Below are answers to many common questions about the Decarbonised Gas Alliance.
The Decarbonised Gas Alliance (DGA) is an alliance of over 50 gas producers, transporters, suppliers and users, hydrogen and carbon capture experts, alongside R&D, supply chain, trade union and local government specialists whose knowledge and expertise will be vital in decarbonising the UK’s gas system and improving poor air quality.
Our aim is to work with all levels of government and with other expert organisations to use the gas system as a whole to help deliver our emission reduction and air quality goals. We believe that decarbonising gas – including biogases and hydrogen from a variety of low carbon methods – would make best use of our existing infrastructure and lower the overall costs of decarbonisation.
The DGA is a broad-based alliance, established in late 2016, and has now expanded to over 50 signatory organisations – the full list can be found on the home page. The DGA secretariat is managed by DNV GL, a global specialist firm which provides advisory, certification and other technical assurance solutions covering a range of energy sources.
The Decarbonised Gas Alliance is a joint industry project, with 50 signatory organisations from across the gas system as a whole, with different areas of expertise and interest. The full list of signatory organisations can be found on the home page.
The DGA secretariat is managed by DNV GL, a global specialist firm which provides advisory, certification and other technical assurance solutions covering a range of energy sources.
The following organisations, from amongst the signatories, provide in-kind or small financial contributions to support the DGA’s work, and form an Advisory Board, which sets the priorities for the DGA. These organisations are:
Energy Networks Association
European Gas Research Group (GERG)
Oil & Gas UK
The first point to make is that it is not a choice between decarbonised gas and renewable electricity – we will need both to meet net zero. The technology already exists to decarbonise gas as well as electricity – biomethane is a growing part of the UK’s gas supply mix, and there is increasing awareness of the opportunities of hydrogen and CCS.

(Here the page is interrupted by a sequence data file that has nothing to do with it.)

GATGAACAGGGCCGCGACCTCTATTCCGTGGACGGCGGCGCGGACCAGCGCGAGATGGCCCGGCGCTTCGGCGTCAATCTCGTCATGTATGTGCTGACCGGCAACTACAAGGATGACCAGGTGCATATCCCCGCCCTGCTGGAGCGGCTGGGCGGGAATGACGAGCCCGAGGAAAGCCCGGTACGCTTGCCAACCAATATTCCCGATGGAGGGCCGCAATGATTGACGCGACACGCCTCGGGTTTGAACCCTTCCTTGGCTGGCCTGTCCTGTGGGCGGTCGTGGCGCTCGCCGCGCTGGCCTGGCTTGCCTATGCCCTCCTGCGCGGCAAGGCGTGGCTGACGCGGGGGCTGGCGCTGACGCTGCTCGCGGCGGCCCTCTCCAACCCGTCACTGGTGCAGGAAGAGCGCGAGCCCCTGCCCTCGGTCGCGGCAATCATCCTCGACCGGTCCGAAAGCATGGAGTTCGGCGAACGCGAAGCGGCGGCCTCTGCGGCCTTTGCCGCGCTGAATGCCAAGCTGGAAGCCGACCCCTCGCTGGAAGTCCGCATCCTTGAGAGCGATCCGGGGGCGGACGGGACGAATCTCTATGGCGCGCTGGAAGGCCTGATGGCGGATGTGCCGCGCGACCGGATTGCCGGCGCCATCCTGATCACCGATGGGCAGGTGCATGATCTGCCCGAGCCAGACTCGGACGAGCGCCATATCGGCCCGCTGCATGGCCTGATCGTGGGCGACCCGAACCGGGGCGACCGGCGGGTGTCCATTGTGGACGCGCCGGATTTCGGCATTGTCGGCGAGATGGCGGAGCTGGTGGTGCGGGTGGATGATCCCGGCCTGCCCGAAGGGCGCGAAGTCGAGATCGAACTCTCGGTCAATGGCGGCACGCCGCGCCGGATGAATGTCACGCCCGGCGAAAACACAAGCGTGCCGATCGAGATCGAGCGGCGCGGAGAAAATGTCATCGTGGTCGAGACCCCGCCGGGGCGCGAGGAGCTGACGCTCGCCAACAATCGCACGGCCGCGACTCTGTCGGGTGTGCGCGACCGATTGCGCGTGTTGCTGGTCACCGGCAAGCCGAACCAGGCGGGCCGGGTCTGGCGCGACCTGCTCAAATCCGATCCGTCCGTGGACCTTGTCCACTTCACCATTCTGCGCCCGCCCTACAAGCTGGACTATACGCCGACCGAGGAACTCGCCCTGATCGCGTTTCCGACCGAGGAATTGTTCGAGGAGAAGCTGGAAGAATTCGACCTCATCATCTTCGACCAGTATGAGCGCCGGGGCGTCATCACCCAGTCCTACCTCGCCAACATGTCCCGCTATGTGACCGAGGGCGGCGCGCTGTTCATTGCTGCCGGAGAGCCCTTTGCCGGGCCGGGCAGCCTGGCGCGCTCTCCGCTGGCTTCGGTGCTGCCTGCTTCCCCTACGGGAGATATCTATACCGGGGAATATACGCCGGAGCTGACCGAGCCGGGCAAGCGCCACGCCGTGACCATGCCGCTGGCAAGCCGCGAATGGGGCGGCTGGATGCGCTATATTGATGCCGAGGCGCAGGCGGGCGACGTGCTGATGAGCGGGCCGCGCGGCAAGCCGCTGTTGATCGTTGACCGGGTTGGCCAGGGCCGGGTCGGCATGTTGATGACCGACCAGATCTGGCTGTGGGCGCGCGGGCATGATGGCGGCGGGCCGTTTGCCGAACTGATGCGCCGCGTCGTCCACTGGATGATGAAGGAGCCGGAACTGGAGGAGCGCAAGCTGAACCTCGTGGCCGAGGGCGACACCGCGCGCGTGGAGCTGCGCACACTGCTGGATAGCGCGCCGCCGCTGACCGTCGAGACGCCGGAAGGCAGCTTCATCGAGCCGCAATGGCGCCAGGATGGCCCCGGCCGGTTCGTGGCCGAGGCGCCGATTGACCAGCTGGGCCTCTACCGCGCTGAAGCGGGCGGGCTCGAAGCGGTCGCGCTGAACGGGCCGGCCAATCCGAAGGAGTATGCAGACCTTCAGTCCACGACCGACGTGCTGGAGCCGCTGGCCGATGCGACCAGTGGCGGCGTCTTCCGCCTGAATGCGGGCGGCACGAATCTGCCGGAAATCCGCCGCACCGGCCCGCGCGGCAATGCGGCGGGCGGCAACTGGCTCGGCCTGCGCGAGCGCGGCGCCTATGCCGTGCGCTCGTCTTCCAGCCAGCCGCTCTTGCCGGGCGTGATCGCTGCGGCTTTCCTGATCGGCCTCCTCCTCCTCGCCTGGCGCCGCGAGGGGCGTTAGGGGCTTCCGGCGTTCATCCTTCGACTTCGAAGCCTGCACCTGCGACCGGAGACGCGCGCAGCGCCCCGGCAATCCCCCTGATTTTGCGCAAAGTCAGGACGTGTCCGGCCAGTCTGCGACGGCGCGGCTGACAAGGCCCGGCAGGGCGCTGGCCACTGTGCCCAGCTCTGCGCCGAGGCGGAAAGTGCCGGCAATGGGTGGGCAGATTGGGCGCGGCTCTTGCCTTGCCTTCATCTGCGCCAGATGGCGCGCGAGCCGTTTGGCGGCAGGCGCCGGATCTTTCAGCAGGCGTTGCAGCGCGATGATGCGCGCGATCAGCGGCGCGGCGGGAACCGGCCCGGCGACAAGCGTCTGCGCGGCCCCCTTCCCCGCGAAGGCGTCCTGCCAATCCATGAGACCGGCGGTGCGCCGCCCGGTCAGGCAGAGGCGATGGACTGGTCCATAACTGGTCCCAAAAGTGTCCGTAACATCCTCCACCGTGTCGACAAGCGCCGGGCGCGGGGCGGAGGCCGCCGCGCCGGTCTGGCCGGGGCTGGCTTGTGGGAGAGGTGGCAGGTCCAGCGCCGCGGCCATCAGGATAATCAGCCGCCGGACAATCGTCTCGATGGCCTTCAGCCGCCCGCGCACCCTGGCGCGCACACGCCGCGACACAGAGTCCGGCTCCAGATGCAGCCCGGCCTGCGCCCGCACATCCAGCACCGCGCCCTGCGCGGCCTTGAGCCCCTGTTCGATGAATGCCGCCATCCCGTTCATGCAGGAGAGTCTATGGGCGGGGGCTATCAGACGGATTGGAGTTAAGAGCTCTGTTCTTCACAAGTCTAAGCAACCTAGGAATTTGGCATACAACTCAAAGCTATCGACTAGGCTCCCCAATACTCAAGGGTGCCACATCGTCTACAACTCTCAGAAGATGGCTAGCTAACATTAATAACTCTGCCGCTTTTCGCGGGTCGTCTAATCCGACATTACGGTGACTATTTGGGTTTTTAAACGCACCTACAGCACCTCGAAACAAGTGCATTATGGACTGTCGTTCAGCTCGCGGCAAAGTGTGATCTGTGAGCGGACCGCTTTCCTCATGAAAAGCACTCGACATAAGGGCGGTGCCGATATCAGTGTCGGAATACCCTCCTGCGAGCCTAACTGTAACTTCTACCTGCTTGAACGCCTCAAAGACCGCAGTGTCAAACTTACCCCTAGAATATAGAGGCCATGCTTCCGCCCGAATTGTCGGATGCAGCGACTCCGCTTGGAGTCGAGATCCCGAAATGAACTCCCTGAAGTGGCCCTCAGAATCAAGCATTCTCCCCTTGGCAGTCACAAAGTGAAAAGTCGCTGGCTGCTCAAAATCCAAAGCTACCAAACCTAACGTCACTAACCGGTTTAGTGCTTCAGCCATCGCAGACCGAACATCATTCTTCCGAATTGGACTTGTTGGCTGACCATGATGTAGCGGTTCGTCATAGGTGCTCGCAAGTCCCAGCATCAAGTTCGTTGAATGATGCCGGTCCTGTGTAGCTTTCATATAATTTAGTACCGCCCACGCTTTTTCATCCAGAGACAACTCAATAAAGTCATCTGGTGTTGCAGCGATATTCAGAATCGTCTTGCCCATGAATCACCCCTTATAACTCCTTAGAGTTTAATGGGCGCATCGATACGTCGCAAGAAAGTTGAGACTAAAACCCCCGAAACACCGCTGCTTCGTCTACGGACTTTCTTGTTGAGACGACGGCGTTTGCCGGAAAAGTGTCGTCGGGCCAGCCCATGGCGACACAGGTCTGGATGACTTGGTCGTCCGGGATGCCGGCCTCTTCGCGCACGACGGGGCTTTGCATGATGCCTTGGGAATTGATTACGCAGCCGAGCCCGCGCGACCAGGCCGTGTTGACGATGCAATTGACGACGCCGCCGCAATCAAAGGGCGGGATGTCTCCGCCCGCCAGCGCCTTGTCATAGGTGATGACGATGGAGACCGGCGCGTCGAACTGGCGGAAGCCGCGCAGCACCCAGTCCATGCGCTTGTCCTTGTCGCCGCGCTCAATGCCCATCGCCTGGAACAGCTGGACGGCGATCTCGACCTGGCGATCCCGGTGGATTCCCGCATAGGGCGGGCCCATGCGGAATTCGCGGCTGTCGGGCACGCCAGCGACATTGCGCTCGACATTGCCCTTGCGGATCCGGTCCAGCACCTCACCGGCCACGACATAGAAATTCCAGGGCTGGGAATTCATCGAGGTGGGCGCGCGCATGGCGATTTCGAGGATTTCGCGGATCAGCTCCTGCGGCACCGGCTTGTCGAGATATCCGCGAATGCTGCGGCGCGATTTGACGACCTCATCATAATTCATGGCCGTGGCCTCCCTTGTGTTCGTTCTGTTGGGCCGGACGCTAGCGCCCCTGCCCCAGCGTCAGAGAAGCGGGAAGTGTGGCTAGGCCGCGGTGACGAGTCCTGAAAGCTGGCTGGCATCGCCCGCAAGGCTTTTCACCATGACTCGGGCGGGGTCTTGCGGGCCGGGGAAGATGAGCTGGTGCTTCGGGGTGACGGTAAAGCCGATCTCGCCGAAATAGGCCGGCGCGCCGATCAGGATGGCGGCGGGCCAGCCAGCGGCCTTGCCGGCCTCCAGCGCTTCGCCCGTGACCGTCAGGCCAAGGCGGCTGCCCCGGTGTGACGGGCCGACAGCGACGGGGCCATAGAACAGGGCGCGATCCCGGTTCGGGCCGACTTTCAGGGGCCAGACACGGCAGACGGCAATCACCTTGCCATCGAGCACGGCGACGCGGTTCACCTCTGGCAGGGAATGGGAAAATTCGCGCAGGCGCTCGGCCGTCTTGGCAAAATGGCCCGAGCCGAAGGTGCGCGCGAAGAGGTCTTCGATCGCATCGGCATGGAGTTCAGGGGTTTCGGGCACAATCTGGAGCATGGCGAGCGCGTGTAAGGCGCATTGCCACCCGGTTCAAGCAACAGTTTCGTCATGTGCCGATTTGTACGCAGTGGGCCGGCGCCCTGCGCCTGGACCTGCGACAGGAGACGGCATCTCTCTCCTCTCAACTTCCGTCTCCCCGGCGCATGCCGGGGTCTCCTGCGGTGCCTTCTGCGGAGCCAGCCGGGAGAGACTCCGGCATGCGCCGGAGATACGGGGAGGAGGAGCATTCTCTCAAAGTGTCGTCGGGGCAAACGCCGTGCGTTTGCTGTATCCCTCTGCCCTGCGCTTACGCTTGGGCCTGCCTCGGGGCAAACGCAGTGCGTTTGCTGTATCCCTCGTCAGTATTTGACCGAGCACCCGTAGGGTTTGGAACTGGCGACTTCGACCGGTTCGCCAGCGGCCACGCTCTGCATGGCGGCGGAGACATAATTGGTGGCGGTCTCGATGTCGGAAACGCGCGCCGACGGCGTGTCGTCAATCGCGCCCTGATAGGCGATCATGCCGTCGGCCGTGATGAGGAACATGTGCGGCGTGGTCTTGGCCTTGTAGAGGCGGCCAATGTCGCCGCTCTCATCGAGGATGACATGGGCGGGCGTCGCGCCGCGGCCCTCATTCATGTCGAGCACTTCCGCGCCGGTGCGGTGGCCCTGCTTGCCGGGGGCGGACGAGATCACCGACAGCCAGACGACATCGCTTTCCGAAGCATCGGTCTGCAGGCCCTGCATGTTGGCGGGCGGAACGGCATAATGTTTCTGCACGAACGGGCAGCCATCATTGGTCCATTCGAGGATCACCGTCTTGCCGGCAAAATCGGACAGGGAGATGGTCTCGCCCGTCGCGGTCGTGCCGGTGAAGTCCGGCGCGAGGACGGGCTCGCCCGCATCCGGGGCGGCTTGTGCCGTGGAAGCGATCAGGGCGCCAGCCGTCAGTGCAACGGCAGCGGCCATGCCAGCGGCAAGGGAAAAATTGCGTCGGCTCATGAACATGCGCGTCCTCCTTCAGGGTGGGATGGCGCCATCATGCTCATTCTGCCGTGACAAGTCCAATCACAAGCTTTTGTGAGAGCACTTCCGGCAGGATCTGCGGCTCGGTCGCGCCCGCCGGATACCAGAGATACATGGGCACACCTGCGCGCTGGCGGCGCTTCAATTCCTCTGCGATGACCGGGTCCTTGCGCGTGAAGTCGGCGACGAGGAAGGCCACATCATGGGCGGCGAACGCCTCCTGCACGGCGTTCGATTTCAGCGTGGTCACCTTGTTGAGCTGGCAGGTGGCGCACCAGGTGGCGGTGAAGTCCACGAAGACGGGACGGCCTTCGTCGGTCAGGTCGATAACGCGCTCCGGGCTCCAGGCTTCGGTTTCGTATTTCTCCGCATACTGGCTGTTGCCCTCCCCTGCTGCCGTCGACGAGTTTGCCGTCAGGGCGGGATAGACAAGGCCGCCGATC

As we have set out in our papers and consultation responses, the gas system delivers more energy than the electricity system, and is particularly important in the provision of heat. The gas system also provides a flexible, easily-storable energy source, meaning that it can be deployed at short notice during periods of peak demand. Decarbonising the gas system is therefore crucial to achieving net zero, and needs the same level of ambition as renewable electricity generation. At the same time, it can be used to help improve air quality.
We also believe that decarbonising the gas system can help to support the growth of renewables, for example through using excess renewable electricity generation to create hydrogen via electrolysis, which could be blended in the gas network. In this way, the gas system could act as a battery for renewables.
We are not an exclusive grouping, and we would welcome other suitable expert organisations to join the DGA as signatories, or to be added to the mailing list as observers. To enquire about joining, please email email@example.com directly.